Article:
There’s a game I sometimes like to play when people ask me where I’m from. I’ll challenge them to guess, and shake my head at all their wrong answers. Egypt? Brazil? Israel? Spain? Lebanon? Mexico? Barbados? No, no and no. So far, no one has ever got it right, and I’ve been playing this game for over a decade now. I really should start bringing money into the equation.
I don’t look like enough of any one thing to be easily placed. I don’t look like enough of an ethnic minority. Dressing the way I do and acting the way I do automatically excludes me from almost every narrative of muslim women that the mainstream media uses. You won’t find me with a national flag wrapped around my head like a hijab when out protesting. Even though I still lose sleep over the same issues that affect immigrant women everywhere, I don’t make a powerful front-page photograph.
I don’t wear my religion on my sleeve, by which, of course, I do not mean to criticise those who choose to express their religion in a more obvious way. I see and feel all the fallout from the rising tide of anti-muslim and anti-immigrant sentiment across Europe, but those dialogues rarely see me because I choose not to make myself seen.
When the current US President signed his executive order banning entry t the US from seven predominantly muslim countries, it hurt me in a way I didn’t think it would. I am not a hijab wearing woman being constantly targeted because of her religion. I am not from one of the seven banned countries. I’m not even American. Why did I find it so distressing?
Because the mere fact that one person in power could reduce whole populations to just one aspect of who they are upset me to the point that I lost sleep over it. I’m a woman – I know what it feels like to be stripped of every aspect of who you are until you’re regarded as just one thing. All women know this feeling. It’s our deeply unpleasant initiation into womanhood, often before we’re even the age where we’d be considered women. I didn’t need to be American, or a hijab wearing muslim woman to appreciate some of the deep pain that this executive order caused. It’s easy to feel the hatred of anti-muslim sentiments when it manifests in actions like these, and it’s easy to start taking it personally.
“But you don’t look muslim” is something I hear all the time, as if there is only one particular way of being anything. The hijab has become such an iconic image and such a flashpoint for debate that the narrative around it has unknowingly managed to exclude every other type of muslim woman. It’s become shorthand for a group that’s pitied and reviled in equal measure.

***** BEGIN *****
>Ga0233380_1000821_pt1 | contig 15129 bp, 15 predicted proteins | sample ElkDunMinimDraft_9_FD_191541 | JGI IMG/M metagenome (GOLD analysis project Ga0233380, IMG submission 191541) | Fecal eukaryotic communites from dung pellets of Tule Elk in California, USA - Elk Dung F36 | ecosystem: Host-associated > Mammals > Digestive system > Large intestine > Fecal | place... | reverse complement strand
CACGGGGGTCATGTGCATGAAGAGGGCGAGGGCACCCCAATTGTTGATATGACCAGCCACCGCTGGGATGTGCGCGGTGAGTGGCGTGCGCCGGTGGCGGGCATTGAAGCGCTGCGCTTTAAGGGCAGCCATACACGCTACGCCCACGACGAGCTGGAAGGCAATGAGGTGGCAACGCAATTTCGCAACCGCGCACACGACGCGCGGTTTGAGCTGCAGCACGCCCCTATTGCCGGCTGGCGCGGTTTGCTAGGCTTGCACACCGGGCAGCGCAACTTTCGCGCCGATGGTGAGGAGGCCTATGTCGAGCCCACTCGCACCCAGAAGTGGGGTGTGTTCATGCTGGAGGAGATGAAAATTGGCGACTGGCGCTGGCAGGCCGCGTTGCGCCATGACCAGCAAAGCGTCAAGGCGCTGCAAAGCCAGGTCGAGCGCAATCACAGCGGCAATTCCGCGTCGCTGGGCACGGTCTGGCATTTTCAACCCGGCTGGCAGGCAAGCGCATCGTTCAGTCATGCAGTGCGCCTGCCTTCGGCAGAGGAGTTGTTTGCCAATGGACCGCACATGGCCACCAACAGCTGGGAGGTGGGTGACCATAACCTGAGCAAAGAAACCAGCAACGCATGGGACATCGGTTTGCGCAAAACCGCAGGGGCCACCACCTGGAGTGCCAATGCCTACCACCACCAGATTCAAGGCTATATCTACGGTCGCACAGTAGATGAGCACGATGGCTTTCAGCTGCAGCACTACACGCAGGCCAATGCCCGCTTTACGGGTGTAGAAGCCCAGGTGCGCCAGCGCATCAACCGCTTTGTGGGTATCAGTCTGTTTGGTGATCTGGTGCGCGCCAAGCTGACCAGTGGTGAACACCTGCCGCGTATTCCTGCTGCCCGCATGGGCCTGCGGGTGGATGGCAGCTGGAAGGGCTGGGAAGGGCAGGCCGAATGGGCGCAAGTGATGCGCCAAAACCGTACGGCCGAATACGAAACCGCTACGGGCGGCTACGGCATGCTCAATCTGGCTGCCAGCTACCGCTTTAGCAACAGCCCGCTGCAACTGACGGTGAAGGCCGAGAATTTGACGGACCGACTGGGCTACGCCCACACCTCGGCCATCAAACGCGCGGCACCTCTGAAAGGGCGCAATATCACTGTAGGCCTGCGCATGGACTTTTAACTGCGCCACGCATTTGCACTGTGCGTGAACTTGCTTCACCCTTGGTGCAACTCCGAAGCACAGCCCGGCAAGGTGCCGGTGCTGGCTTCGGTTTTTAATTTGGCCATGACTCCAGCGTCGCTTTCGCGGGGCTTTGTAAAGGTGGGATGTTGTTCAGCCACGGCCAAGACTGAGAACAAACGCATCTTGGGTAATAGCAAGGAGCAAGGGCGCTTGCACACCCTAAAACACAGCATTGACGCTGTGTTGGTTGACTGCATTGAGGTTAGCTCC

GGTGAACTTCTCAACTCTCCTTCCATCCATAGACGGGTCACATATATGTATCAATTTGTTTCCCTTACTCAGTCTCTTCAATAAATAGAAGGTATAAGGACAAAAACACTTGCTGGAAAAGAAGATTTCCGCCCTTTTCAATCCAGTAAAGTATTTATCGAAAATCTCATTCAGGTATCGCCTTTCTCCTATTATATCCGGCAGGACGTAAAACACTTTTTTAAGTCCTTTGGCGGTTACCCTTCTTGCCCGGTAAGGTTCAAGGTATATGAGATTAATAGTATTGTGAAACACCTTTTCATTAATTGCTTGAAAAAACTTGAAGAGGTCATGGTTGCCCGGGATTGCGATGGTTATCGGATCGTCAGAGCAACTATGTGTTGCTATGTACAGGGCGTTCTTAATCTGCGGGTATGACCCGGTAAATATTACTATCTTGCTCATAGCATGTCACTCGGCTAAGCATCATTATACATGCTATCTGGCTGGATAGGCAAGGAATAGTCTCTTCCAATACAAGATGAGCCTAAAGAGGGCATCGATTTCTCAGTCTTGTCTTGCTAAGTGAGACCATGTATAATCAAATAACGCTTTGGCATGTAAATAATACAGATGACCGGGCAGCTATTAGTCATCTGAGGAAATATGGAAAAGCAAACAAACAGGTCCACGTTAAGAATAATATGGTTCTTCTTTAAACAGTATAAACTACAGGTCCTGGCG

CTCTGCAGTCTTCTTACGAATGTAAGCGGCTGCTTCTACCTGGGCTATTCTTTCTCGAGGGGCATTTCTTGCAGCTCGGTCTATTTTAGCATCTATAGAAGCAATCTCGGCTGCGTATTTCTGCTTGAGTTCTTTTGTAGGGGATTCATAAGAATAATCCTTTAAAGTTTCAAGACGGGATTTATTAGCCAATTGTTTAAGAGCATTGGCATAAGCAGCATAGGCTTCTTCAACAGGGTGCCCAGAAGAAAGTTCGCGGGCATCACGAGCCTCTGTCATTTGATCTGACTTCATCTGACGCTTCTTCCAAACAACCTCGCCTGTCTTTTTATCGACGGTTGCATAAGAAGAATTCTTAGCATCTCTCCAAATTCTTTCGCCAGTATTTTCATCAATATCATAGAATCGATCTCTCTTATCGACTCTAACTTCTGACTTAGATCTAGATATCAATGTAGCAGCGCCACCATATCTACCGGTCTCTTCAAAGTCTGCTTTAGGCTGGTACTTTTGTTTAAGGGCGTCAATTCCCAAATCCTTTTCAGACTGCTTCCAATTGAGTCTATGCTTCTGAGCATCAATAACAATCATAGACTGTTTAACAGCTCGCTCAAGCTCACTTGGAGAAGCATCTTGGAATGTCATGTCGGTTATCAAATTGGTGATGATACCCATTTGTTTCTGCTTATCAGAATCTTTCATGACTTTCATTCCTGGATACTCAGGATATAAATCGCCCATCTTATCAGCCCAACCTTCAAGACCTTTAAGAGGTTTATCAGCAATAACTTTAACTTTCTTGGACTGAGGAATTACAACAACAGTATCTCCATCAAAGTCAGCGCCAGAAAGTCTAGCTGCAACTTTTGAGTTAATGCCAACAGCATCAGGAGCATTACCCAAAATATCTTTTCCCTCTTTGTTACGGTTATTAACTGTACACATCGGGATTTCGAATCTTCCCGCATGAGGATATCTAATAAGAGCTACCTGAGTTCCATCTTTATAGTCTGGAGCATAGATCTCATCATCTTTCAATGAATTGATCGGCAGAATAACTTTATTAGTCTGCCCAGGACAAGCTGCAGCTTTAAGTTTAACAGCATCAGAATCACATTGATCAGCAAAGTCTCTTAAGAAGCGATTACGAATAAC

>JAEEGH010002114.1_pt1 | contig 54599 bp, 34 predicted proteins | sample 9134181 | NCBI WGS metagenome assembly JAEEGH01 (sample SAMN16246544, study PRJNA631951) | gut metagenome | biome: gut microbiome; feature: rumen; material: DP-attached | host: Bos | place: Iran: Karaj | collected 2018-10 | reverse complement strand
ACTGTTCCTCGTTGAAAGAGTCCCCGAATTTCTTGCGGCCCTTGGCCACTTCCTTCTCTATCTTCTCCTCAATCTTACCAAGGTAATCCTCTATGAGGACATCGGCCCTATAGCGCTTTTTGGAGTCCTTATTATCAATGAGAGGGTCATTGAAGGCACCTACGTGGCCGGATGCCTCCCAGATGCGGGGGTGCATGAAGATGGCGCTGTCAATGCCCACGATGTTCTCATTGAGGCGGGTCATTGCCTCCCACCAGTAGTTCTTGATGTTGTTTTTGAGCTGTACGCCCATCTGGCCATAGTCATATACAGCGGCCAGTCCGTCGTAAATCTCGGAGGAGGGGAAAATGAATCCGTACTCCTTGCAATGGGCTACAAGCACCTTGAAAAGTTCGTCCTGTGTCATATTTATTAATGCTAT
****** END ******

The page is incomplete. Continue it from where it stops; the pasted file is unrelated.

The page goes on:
Since I live in Greece, my frame of reference for my experience as an immigrant and muslim woman is going to be Greek society, but practically all of what I have experienced could apply to any country in Europe right now.
As a rough estimate, I’d say over half of the people I interact with who don’t know I’m a foreigner or muslim will have an anti-immigrant or anti-muslim statement to make. It normally starts quite innocently – I’ll be sat in the back of a taxi, quietly trying to gauge the nature of the taxi driver. Do I see religious icons adorning the dashboard? What radio station is he listening to? This being Greece, even on the shortest drive we’ll usually pass a church. If the driver doesn’t cross himself three times, Orthodox fashion, it usually means I don’t have to brace myself for prying questions about my faith, or lack thereof.
If the driver crosses himself, I get ready for what is most likely to follow. Sometimes it’s genuine curiosity – Greeks are in general very friendly, talkative and curious by nature. Usually we’ll have a nice, interactive chat about our parts of the world, their differences, problems and the things they have in common. Other times, it’s either a lecture on all the damage that Islam has caused the world, or questions about why groups like ISIS do what they do in the name of Islam. If I knew the answer to that, I would have shipped out my knowledge to the highest bidder years ago. It’s like thinking that listening to a couple of U2 songs when I was a teenager is supposed to make me have an answer as to why Bono has turned out the way he has.
Sometimes revealing my religion and status as an immigrant makes the other person demand answers from me. Why is there so much crime where immigrants go (not the good type of immigrants, the expats from the north, the bad type with dark skin)? Why do Pakistanis attack foreign women? Why don’t they respect women? And why don’t your women respect themselves? Why the hijab? But this is your religion and your culture, surely you must have an answer to all these aspects which are not in your control? It’s startling the ease with which people make such sweeping statements about peoples and cultures, when in most cases I’m sure I’m the first muslim or the demonised type of immigrant they actually had a face to face conversation with.